ROI of Company Culture - Why Workplace Sustainability Is Dependent On More Than Profit

ROI of Company Culture - Why Workplace Sustainability Is Dependent On More Than Profit
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The majority of today’s businesses focus on making as much money as they possibly can. I don’t blame them. Your business needs a steady flow of capital to ensure you can keep your days open, and money is a huge motivating factor that inspires employees. But there’s more to running your business than chasing profit, and sustaining your workplace depends more on culture than cash.

Google “company culture” and you’ll find thousands, if not hundreds of thousands, of articles detailing the importance of culture in the workplace. The problem many companies face is they often look to strengthen their company culture only after crisis strikes. When your company lacks the foundation of a solid culture, cracks will show and over time cause difficulty moving your business forward.

Take banking giants Wells Fargo and Bank of America as two examples of companies with struggling culture issues. Wells Fargo recently terminated thousands of employees after discovering millions of fake accounts had been opened in order to meet highly competitive sales goals each month. The bank’s culture was toxic - former and current employees shared the high-pressure sales culture that was nurtured within Wells Fargo and noted its foundation was focused all on cross-selling. Right from the start, Wells Fargo placed an emphasis on accumulating as much profit as possible and instead of nurturing a culture where employees and their well being are placed at the forefront.

The same could be said of Bank of America Merrill Lynch, which suffered an international scandal when an intern was found dead after working for three days straight. Interns and young associates detailed the need to impress senior executives, and the feeling around the company was everyone competed with one another for attention. The payoff of long hours and hard work? A hefty paycheck, but even money and perks can’t make up for years of exhaustion and stress.

When your culture is weak from the beginning, it shows signs of wear and tear as you try to accelerate the growth of your business. In the case of Wells Fargo and Bank of America, both banks focused on building profit and growing their bottom line, sacrificing culture in the process. When you treat your culture like any other business asset and take the time to strengthen it, culture acts as the backbone that keeps your company together through all the tough times.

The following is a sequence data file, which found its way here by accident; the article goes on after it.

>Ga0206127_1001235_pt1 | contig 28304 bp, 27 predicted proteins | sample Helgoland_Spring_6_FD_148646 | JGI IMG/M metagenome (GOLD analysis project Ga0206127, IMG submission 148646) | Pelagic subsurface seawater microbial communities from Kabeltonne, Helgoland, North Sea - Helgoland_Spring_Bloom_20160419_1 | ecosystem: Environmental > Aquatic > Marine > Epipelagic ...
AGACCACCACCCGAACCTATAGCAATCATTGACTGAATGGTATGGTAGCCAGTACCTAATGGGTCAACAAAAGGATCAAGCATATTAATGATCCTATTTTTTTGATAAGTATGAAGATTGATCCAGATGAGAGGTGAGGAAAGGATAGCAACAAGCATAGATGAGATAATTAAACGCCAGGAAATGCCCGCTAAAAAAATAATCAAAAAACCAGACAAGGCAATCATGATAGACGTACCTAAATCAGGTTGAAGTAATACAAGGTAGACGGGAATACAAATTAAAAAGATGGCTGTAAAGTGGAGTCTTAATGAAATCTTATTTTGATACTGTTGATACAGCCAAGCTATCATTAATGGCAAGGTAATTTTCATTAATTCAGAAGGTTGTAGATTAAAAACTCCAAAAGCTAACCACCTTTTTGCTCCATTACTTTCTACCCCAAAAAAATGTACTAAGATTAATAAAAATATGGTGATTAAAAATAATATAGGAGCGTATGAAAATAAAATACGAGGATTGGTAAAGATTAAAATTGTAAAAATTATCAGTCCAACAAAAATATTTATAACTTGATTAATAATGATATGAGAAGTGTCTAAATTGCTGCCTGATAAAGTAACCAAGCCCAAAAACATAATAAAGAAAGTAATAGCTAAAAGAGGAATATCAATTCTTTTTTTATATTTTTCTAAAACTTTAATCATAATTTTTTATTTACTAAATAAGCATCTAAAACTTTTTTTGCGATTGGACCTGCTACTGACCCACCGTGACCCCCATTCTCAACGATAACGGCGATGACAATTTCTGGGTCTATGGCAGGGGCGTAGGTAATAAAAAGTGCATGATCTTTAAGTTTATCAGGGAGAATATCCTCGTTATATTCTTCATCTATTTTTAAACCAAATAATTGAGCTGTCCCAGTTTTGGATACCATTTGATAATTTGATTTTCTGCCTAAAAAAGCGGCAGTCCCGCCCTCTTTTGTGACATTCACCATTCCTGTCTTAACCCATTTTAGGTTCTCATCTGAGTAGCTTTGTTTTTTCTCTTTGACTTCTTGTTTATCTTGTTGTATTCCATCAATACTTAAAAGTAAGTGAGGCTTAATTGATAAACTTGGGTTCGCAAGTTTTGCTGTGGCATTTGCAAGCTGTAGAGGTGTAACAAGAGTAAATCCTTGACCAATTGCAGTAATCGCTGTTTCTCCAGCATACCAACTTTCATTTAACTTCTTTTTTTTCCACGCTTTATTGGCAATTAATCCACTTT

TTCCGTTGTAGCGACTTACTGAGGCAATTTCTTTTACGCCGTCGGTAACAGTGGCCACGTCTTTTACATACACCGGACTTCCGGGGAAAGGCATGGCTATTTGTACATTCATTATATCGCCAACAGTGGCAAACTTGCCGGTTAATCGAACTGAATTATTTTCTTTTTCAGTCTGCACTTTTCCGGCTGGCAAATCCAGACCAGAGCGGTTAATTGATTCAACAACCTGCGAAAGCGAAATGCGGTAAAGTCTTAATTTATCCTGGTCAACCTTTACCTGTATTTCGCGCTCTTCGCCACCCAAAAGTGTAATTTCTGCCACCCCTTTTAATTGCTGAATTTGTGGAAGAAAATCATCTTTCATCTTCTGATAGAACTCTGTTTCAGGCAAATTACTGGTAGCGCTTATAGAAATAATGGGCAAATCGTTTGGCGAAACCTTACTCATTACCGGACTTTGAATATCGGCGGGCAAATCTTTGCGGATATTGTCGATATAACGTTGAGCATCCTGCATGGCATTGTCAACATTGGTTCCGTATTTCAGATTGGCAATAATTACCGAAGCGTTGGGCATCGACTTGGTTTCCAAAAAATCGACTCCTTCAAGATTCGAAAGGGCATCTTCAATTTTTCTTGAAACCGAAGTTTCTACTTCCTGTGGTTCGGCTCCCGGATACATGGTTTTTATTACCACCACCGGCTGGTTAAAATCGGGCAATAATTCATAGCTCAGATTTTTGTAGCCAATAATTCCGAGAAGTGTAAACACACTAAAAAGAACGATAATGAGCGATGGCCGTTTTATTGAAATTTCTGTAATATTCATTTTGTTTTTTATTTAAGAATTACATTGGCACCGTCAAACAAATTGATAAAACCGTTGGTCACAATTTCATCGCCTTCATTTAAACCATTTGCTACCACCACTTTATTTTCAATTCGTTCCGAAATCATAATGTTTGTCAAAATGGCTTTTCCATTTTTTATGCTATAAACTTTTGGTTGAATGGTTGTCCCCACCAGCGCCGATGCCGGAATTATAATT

On the complete flip side of the culture spectrum is an online shoe company that sets the bar for a happy, engaging workplace. Zappos is known for its outstanding company culture, which has helped the shoe company amass $1 billion in revenue year over year. Despite selling shoes, every member of the Zappos team is committed to “delivering wow” and the company is seriously devoted to serving their local communities too. Zappos also formalized their culture into 10 core values that a CEO or manager can align his company around.

With an established set of values in place, companies can look to hire the right people for your culture. Hiring employees who believe in your values increases retention rates and can help you scale your company as revenue pours in. When used properly, values can create opportunities for growth and differentiate your business from your competitors.

Building a business that lasts for years depends on more than just money - you need employees who are willing to stay and work for you in order to keep your company running. But measuring the ROI of your culture is difficult. Managers need to track intangibles like employee happiness and customer delight in order to determine if their investment is paying off. Finding strong indicators of things like employee engagement can be tough, but look at data surrounding participation rates, turnover percentages and benefits usage to determine if your employees are looking to leave or stay. The higher your turnover rate is, the more money you need to invest with every new employee you need to train. You also waste resources and time during the hiring process, when you could instead be using that capital to fuel new innovations.

Companies around the world are faced with low employee engagement, which in turn negatively impacts your team’s ability to perform. Only 13% of the global workforce considers themselves to be “highly engaged”, suggesting there exists a lack of interest on the employer’s part to be invested in their employees. Sure, money can motivate your employees - but even that only works to a certain extent. Money as a motivation tool failed for the big banks. Employees are looking for something extra that cash can’t buy.

A strong cultural foundation is a lot like a foundation of a house. When your foundation is solid, it can support whatever grows on top of it for decades but when the foundation is weak from the start, it will cost you more money to replace and fix. As you build up your organization and identify aspects of your company to invest in, it’s important to pay attention and invest in your culture to ensure long-term sustainability and growth.

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